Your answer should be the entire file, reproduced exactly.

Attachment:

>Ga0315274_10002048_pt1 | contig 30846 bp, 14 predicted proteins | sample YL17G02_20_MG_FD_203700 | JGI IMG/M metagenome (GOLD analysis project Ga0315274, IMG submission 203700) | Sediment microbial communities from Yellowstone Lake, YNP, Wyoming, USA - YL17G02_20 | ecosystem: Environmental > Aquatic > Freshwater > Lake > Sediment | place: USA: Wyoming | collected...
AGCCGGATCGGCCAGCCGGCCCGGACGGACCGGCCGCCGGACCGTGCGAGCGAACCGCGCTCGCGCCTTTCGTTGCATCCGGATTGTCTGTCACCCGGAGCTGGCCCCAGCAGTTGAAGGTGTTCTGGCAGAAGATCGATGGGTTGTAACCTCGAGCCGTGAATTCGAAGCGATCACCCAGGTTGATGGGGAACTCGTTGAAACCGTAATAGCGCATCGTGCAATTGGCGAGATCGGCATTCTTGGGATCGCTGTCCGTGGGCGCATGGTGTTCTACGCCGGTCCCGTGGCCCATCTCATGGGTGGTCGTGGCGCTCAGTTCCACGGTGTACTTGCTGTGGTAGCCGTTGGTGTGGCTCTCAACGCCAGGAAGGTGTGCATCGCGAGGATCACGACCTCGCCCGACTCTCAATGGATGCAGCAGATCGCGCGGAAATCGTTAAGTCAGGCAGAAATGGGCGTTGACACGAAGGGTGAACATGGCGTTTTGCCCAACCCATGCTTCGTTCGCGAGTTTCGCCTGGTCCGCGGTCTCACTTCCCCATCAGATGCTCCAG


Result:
>Ga0315274_10002048_pt1 | contig 30846 bp, 14 predicted proteins | sample YL17G02_20_MG_FD_203700 | JGI IMG/M metagenome (GOLD analysis project Ga0315274, IMG submission 203700) | Sediment microbial communities from Yellowstone Lake, YNP, Wyoming, USA - YL17G02_20 | ecosystem: Environmental > Aquatic > Freshwater > Lake > Sediment | place: USA: Wyoming | collected...
AGCCGGATCGGCCAGCCGGCCCGGACGGACCGGCCGCCGGACCGTGCGAGCGAACCGCGCTCGCGCCTTTCGTTGCATCCGGATTGTCTGTCACCCGGAGCTGGCCCCAGCAGTTGAAGGTGTTCTGGCAGAAGATCGATGGGTTGTAACCTCGAGCCGTGAATTCGAAGCGATCACCCAGGTTGATGGGGAACTCGTTGAAACCGTAATAGCGCATCGTGCAATTGGCGAGATCGGCATTCTTGGGATCGCTGTCCGTGGGCGCATGGTGTTCTACGCCGGTCCCGTGGCCCATCTCATGGGTGGTCGTGGCGCTCAGTTCCACGGTGTACTTGCTGTGGTAGCCGTTGGTGTGGCTCTCAACGCCAGGAAGGTGTGCATCGCGAGGATCACGACCTCGCCCGACTCTCAATGGATGCAGCAGATCGCGCGGAAATCGTTAAGTCAGGCAGAAATGGGCGTTGACACGAAGGGTGAACATGGCGTTTTGCCCAACCCATGCTTCGTTCGCGAGTTTCGCCTGGTCCGCGGTCTCACTTCCCCATCAGATGCTCCAG